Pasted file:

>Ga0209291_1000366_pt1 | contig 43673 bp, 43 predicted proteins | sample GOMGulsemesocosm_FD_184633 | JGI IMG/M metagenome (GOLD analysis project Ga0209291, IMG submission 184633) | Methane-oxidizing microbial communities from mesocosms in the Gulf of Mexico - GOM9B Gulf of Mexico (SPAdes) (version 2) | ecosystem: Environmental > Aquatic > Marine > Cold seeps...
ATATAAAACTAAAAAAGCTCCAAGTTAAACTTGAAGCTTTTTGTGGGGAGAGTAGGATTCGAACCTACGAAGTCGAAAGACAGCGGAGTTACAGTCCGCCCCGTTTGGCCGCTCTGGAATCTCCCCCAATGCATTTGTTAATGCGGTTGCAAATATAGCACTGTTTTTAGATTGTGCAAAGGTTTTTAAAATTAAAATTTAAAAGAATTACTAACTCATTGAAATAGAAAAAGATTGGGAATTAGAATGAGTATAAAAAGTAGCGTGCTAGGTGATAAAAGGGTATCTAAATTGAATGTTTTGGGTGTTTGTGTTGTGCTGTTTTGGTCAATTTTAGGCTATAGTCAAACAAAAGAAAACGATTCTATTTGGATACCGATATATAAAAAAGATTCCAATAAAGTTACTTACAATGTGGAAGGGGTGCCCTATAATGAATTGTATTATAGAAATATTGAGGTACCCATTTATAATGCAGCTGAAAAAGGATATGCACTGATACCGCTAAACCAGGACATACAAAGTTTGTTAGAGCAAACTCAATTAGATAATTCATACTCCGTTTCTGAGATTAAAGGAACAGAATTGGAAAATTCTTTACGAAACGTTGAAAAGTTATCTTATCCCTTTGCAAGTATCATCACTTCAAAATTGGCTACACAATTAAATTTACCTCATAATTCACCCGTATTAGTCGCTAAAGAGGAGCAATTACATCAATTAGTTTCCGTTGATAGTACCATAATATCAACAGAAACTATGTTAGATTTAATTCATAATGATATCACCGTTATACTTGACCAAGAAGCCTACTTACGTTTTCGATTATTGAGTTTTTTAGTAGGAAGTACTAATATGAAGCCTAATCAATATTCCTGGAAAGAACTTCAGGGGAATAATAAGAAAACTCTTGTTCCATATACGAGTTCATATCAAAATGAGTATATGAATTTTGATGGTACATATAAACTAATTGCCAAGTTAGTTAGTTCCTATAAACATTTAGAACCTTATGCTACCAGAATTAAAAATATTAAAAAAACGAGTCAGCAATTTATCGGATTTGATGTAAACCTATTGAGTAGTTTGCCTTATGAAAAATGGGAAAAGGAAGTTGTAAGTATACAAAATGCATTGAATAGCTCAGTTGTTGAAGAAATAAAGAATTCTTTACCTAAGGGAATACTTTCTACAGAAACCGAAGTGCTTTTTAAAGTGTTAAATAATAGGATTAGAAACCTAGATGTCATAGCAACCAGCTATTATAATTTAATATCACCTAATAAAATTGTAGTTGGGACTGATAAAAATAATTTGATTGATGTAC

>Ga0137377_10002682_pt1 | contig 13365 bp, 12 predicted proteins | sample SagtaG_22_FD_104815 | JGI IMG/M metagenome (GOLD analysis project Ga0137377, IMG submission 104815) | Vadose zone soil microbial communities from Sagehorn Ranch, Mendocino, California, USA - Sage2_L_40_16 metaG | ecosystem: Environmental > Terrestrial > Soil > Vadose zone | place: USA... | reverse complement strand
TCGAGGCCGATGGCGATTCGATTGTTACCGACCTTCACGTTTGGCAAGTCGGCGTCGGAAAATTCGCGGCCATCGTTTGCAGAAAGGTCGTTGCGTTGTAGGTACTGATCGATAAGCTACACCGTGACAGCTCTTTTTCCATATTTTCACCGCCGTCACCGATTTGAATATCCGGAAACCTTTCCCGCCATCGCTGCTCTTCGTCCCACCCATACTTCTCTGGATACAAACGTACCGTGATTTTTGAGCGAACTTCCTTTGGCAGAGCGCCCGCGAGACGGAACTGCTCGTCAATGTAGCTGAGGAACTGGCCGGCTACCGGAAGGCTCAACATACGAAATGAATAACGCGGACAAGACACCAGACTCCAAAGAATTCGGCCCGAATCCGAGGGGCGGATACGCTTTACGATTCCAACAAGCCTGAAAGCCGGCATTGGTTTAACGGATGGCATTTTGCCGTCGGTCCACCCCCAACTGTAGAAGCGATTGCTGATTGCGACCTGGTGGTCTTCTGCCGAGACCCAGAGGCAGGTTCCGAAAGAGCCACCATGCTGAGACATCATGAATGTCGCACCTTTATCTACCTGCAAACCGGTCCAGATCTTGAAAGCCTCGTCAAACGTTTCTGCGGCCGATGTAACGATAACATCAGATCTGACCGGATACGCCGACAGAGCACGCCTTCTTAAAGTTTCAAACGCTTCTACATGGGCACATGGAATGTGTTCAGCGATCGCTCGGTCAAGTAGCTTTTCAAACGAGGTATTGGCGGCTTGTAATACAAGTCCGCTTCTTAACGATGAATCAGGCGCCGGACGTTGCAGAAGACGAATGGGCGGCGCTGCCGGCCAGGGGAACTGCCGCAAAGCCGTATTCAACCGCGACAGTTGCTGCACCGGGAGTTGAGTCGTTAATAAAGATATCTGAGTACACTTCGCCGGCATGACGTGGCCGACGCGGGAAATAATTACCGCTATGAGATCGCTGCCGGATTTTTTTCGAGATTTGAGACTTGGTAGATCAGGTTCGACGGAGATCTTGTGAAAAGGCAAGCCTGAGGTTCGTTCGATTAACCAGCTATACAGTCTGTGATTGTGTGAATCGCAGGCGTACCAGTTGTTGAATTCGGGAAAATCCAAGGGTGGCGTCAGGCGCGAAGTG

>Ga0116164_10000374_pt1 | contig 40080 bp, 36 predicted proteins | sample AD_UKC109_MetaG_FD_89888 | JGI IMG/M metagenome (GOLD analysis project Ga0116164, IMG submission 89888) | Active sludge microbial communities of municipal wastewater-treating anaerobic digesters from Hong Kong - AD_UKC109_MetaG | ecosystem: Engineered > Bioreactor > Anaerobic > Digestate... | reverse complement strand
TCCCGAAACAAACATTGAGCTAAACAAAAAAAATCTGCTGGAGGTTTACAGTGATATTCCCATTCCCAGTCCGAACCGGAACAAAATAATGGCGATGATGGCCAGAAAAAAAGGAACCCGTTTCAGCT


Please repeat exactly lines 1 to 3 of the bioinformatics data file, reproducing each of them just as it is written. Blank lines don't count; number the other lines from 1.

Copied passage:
>Ga0209291_1000366_pt1 | contig 43673 bp, 43 predicted proteins | sample GOMGulsemesocosm_FD_184633 | JGI IMG/M metagenome (GOLD analysis project Ga0209291, IMG submission 184633) | Methane-oxidizing microbial communities from mesocosms in the Gulf of Mexico - GOM9B Gulf of Mexico (SPAdes) (version 2) | ecosystem: Environmental > Aquatic > Marine > Cold seeps...
ATATAAAACTAAAAAAGCTCCAAGTTAAACTTGAAGCTTTTTGTGGGGAGAGTAGGATTCGAACCTACGAAGTCGAAAGACAGCGGAGTTACAGTCCGCCCCGTTTGGCCGCTCTGGAATCTCCCCCAATGCATTTGTTAATGCGGTTGCAAATATAGCACTGTTTTTAGATTGTGCAAAGGTTTTTAAAATTAAAATTTAAAAGAATTACTAACTCATTGAAATAGAAAAAGATTGGGAATTAGAATGAGTATAAAAAGTAGCGTGCTAGGTGATAAAAGGGTATCTAAATTGAATGTTTTGGGTGTTTGTGTTGTGCTGTTTTGGTCAATTTTAGGCTATAGTCAAACAAAAGAAAACGATTCTATTTGGATACCGATATATAAAAAAGATTCCAATAAAGTTACTTACAATGTGGAAGGGGTGCCCTATAATGAATTGTATTATAGAAATATTGAGGTACCCATTTATAATGCAGCTGAAAAAGGATATGCACTGATACCGCTAAACCAGGACATACAAAGTTTGTTAGAGCAAACTCAATTAGATAATTCATACTCCGTTTCTGAGATTAAAGGAACAGAATTGGAAAATTCTTTACGAAACGTTGAAAAGTTATCTTATCCCTTTGCAAGTATCATCACTTCAAAATTGGCTACACAATTAAATTTACCTCATAATTCACCCGTATTAGTCGCTAAAGAGGAGCAATTACATCAATTAGTTTCCGTTGATAGTACCATAATATCAACAGAAACTATGTTAGATTTAATTCATAATGATATCACCGTTATACTTGACCAAGAAGCCTACTTACGTTTTCGATTATTGAGTTTTTTAGTAGGAAGTACTAATATGAAGCCTAATCAATATTCCTGGAAAGAACTTCAGGGGAATAATAAGAAAACTCTTGTTCCATATACGAGTTCATATCAAAATGAGTATATGAATTTTGATGGTACATATAAACTAATTGCCAAGTTAGTTAGTTCCTATAAACATTTAGAACCTTATGCTACCAGAATTAAAAATATTAAAAAAACGAGTCAGCAATTTATCGGATTTGATGTAAACCTATTGAGTAGTTTGCCTTATGAAAAATGGGAAAAGGAAGTTGTAAGTATACAAAATGCATTGAATAGCTCAGTTGTTGAAGAAATAAAGAATTCTTTACCTAAGGGAATACTTTCTACAGAAACCGAAGTGCTTTTTAAAGTGTTAAATAATAGGATTAGAAACCTAGATGTCATAGCAACCAGCTATTATAATTTAATATCACCTAATAAAATTGTAGTTGGGACTGATAAAAATAATTTGATTGATGTAC

>Ga0137377_10002682_pt1 | contig 13365 bp, 12 predicted proteins | sample SagtaG_22_FD_104815 | JGI IMG/M metagenome (GOLD analysis project Ga0137377, IMG submission 104815) | Vadose zone soil microbial communities from Sagehorn Ranch, Mendocino, California, USA - Sage2_L_40_16 metaG | ecosystem: Environmental > Terrestrial > Soil > Vadose zone | place: USA... | reverse complement strand